Josh Marshall, who is a smart guy, found himself far from alone today on Twitter in wondering where landlords think more tenants will come from if they keep evicting massive numbers of tenants.
Unfortunately, landlords and marginal tenants know the answers to that question. They know landlords can hold spaces vacant — essentially, can go on strike against the public — and then they can reopen at jacked-up rents. And that people will show up to pay those rents.
Why? Out of fear of the alternative. The old proverbial fear of the poorhouse.
Anyone familiar with what Americans call “homelessness” knows that we live in a two-tier housing system. The upper tier is what comfortable people think of as “housing,” with legal ownership or tenancy rights, privacy, freedom of movement, and rights to trappings of full social membership such as voting, mail delivery, maintenance, utilities, and a fair chance at being the beneficiary, not the victim, of a call for public services.
The other tier is the system of quasi-carceral or criminalized living arrangements that, in the U.S., people broadly call “homelessness.” Housing that isn’t officially housing; resident statuses that don’t carry tenancy rights. Shelters, programs, encampments, vehicles, camps. [Because this matters, I want to add that people without formal housing often can meet requirements to register to vote in accordance with local law, and there are many ways to receive mail — but it’s all just more difficult. So many things are just more difficult without housing that counts as housing.]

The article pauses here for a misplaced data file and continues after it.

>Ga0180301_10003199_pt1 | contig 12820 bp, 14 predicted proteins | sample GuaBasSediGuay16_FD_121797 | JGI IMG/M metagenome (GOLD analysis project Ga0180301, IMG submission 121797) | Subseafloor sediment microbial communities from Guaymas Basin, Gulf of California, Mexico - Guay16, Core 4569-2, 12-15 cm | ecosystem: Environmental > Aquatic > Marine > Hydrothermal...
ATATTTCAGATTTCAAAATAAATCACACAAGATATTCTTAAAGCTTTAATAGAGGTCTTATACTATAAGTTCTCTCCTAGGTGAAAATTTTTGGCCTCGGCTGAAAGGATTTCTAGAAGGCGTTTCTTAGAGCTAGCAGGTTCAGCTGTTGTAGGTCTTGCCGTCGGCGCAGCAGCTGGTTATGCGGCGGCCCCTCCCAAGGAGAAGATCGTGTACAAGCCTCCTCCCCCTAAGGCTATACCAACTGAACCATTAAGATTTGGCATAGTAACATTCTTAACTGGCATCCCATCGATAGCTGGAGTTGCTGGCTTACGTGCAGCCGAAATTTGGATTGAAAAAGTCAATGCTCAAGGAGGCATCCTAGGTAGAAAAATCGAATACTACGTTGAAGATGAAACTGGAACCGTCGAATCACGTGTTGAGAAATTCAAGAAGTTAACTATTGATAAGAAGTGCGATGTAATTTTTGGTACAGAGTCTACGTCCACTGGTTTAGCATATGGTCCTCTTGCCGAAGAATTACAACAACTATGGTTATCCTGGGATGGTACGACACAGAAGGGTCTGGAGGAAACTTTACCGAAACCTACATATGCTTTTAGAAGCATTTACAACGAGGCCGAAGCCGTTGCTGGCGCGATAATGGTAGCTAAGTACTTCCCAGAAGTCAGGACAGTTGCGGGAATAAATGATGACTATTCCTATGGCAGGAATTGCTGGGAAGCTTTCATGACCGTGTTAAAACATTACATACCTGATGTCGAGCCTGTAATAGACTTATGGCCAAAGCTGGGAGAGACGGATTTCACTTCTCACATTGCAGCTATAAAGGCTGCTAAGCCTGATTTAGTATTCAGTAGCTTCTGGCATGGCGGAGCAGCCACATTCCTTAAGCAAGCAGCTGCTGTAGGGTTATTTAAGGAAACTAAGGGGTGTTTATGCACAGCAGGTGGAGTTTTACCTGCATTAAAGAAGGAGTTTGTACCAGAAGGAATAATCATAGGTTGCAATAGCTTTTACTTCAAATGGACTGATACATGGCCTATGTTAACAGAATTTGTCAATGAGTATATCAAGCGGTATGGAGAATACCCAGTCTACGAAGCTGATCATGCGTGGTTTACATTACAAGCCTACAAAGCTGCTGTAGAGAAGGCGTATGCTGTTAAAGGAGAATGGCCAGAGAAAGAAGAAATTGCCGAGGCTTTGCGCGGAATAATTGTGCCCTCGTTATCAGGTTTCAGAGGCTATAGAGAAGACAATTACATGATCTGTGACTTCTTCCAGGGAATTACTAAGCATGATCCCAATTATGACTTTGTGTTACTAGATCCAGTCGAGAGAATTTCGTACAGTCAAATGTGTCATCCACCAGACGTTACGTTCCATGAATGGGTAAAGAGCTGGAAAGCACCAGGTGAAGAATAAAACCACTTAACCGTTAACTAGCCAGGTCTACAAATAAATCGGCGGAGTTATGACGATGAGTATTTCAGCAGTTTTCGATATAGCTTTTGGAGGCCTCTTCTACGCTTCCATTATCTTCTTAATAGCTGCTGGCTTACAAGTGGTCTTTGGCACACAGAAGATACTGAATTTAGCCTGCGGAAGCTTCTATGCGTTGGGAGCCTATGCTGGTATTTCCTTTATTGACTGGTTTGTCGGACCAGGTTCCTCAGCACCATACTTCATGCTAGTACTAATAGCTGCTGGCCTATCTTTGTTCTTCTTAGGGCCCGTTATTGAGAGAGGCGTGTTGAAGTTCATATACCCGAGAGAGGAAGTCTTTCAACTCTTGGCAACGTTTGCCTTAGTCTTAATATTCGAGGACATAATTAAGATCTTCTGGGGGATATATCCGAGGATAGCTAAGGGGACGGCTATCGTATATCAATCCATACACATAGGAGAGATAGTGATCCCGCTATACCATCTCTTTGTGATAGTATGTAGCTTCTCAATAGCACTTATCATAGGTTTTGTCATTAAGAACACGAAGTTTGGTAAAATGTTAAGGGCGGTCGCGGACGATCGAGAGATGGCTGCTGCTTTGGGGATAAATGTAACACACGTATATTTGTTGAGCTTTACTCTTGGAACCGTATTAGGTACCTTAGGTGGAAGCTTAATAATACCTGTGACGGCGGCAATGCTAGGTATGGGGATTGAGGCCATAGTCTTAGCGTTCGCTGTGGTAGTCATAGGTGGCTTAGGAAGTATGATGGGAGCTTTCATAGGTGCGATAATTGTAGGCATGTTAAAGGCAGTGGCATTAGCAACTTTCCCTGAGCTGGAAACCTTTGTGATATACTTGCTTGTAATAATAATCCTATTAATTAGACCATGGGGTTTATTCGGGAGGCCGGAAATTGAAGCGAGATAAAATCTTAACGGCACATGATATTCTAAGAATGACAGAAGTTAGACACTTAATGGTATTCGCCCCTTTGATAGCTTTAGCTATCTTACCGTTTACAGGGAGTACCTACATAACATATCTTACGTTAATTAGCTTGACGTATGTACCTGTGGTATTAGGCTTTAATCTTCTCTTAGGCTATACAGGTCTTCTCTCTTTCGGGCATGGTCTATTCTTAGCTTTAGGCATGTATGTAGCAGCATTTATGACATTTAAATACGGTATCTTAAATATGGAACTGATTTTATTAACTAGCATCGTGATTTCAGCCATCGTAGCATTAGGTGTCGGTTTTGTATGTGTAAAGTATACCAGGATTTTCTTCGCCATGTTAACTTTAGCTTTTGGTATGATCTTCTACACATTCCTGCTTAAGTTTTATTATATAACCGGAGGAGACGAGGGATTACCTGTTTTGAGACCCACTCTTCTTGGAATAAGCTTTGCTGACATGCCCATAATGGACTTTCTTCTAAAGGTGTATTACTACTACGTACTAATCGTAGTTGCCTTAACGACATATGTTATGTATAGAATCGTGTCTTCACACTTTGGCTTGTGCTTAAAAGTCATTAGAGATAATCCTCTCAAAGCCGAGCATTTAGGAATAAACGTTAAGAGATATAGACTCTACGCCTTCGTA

Landlords know tenants have to fear the abusive conditions in the U.S. homelessness sector. Tenants make terrible sacrifices to hang on to first-tier tenancy status for fear of landing in the second-tier settings.
If there were a right to housing in the United States, or any floor under the level of mistreatment visited on unhoused people by municipalities, institutions, and respectable phone-wielding denizens of the upper housing tier — then housing owners might be filling vacancies instead of hoarding them. Because prospective tenants would have bargaining power to turn down a bad deal.
As it is, we live in a housing economy where displacement works in a nautical sense: the emptiness of closed spaces that were people’s homes, and the pervasive misery of the people excluded from homes, are exactly what floats the price of housing higher and higher.
This is why to call your members of Congress this week about rent relief. All of our futures depend on keeping as many people as possible from being thrown into the routinely abusive living arrangements that we categorize as “homelessness.”